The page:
I don’t pay the price for Arizona’s still-too-low teacher pay. My students do

Arizona is in the midst of a teacher shortage. Many schools and students are grappling with the consequences. What’s behind the shortage? Republic reporter Ricardo Cano explains in this episode of azcentral Rewind.

Opinion: Teachers can leave the profession – and many still are, despite a recent raise. But students can’t leave their classrooms.

This is my 27th year as a teacher.

I have bachelor’s and master’s degrees, but I make less money than my 25-year-old son, whose job only requires a bachelor’s degree. I’ve been teaching for longer than he’s been alive, but he makes more. If he stays with this job, in seven years he will be making 150 percent of what I make.

I’m talking about this not to cast resentment on my son or on his job (I’m super proud of him!), but because folks need to understand how tough it is to stay in teaching in an underfunded system.

‘Get a different job’ solves nothing

Please don’t say, “Well, get a different job,” because that solves only my financial issues. It doesn’t solve the students’ problem of not having enough qualified teachers to teach them. If I leave for a different job, there may not be anyone to replace me, because – remember – Arizona already can’t find certified teachers to fill the 5,601 existing teacher vacancies.

In fact, “about 23 percent of teacher vacancies across the state this year still remain unfilled, and more than half the vacancies are filled by teachers who do not meet the state’s standard teacher certification requirements” (Arizona School Personnel Administrators Association, 12/12/18).

Students pay the price for that, not teachers, because teachers can indeed leave the profession. Students can’t.

They are the ones stuck in classes that are too large because there aren’t enough teachers. They are the ones who don’t get the individual attention they need and deserve because their teacher has 170 other students who also have needs —cumulatively, thousands of needs.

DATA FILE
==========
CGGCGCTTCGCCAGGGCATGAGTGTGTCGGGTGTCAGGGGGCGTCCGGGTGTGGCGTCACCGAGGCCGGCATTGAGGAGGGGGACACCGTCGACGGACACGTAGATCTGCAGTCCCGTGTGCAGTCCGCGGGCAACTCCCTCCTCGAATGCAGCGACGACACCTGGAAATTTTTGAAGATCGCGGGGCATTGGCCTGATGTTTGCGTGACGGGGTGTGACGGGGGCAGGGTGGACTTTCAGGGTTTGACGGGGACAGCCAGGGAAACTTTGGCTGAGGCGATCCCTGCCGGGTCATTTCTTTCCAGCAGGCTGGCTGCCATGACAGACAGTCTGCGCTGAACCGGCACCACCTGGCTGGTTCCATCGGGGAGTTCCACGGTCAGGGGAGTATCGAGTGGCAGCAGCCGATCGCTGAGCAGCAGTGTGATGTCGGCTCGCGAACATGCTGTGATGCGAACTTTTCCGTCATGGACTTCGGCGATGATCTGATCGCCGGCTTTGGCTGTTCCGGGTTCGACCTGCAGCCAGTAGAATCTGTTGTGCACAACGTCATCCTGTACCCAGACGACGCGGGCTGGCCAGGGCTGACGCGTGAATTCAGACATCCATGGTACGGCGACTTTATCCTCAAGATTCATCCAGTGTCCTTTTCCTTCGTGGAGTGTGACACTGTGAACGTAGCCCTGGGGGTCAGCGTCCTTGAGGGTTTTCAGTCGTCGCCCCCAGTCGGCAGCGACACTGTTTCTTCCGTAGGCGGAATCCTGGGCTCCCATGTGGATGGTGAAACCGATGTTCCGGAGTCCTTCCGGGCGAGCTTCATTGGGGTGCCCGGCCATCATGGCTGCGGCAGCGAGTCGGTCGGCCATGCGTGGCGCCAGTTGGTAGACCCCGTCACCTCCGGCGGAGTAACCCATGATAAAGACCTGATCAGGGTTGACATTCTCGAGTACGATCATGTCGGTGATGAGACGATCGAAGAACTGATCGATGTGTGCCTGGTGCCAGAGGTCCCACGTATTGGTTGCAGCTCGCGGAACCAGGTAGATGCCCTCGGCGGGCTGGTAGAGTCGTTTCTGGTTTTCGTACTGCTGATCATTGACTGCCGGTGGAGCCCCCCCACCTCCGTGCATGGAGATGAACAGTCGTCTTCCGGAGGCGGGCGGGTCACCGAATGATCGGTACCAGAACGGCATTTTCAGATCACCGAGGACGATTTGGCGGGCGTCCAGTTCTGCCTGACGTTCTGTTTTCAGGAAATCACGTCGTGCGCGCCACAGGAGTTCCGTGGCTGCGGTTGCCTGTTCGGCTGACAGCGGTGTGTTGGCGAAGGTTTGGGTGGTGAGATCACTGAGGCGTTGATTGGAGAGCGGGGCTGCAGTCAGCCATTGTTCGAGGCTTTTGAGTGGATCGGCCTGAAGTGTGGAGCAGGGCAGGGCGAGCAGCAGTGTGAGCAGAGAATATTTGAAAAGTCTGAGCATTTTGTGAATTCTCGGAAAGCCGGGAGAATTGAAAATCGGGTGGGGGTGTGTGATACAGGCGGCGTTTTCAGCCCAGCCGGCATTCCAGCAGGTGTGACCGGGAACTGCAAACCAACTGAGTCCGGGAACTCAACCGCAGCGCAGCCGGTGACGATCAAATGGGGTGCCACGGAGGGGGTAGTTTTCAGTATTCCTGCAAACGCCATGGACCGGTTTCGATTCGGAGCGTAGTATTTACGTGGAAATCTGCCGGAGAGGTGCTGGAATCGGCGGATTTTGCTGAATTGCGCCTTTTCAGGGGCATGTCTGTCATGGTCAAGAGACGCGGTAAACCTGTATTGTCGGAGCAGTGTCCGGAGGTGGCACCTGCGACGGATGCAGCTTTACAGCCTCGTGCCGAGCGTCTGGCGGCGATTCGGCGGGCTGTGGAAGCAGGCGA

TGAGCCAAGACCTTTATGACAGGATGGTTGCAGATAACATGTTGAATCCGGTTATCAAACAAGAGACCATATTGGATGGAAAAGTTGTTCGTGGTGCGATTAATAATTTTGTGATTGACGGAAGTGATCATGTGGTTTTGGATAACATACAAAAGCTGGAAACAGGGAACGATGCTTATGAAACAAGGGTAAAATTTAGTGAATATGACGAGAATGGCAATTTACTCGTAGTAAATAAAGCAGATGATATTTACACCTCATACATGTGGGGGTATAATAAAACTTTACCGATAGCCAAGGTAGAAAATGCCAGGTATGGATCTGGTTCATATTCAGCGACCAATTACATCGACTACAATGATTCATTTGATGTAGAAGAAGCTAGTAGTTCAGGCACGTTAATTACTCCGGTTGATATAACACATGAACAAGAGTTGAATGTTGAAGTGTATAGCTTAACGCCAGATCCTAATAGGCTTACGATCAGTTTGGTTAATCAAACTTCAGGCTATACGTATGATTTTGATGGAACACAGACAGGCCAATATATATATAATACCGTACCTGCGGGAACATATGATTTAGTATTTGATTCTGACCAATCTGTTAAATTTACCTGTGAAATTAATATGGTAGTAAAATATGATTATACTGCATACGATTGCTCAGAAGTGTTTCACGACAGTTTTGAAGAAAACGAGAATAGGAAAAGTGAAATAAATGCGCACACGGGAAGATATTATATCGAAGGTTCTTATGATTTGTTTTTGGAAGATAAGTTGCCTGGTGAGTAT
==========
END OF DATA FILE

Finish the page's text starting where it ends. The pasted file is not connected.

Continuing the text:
Students pay the price for the teacher shortage.

Neither does ‘you knew what to expect’

And please don’t say, “You knew what you were getting into when you chose to be a teacher,” because that’s simply not true. As a bright-eyed college student, I knew teaching would not make me rich, but there were pay scales that showed what I could expect to make in the future.

Consider ASU’s calculation that a high-school teacher with a bachelor of arts degree would start at $59,000 (which is far more than I currently make). Even looking at the pay schedules from when I first started teaching, I should be earning roughly $12,000 more per year now than I do. But years of inadequate funding from our Legislature have forced school districts to intermittently “freeze” teachers’ pay — and this has been happening for many years.

In Arizona, we have a teacher shortage of crisis proportions, with 913.5 teachers who left the profession within the first half of THIS school year. This teacher-shortage crisis is not new and, in fact, it is getting worse. Even Ducey’s 20×2020 plan will barely dent the exodus of teachers.

We must think bigger. Much bigger

To retain and attract teachers, we need to think much bigger than that. I’m guessing it will take a pay raise of $10,000 to $20,000, but we won’t know exactly how much we need to pay teachers until we create a competitive market and can actually start retaining teachers.

I hope we do it soon, because I am tired of watching students suffer the consequences of Arizona’s teacher shortage. We all should be tired of it.

I love teaching. I may leave the profession in the next few years, but I certainly don’t want to leave. It will depend on how long I am willing to tolerate being under financial strain. And whether I leave or not, students will still be there, needing qualified teachers.

That’s why it’s difficult to leave, but impossible to stay.


Leave a Reply

Fill in your details below or click an icon to log in:

WordPress.com Logo

You are commenting using your WordPress.com account. Log Out /  Change )

Twitter picture

You are commenting using your Twitter account. Log Out /  Change )

Facebook photo

You are commenting using your Facebook account. Log Out /  Change )

Connecting to %s

%d bloggers like this: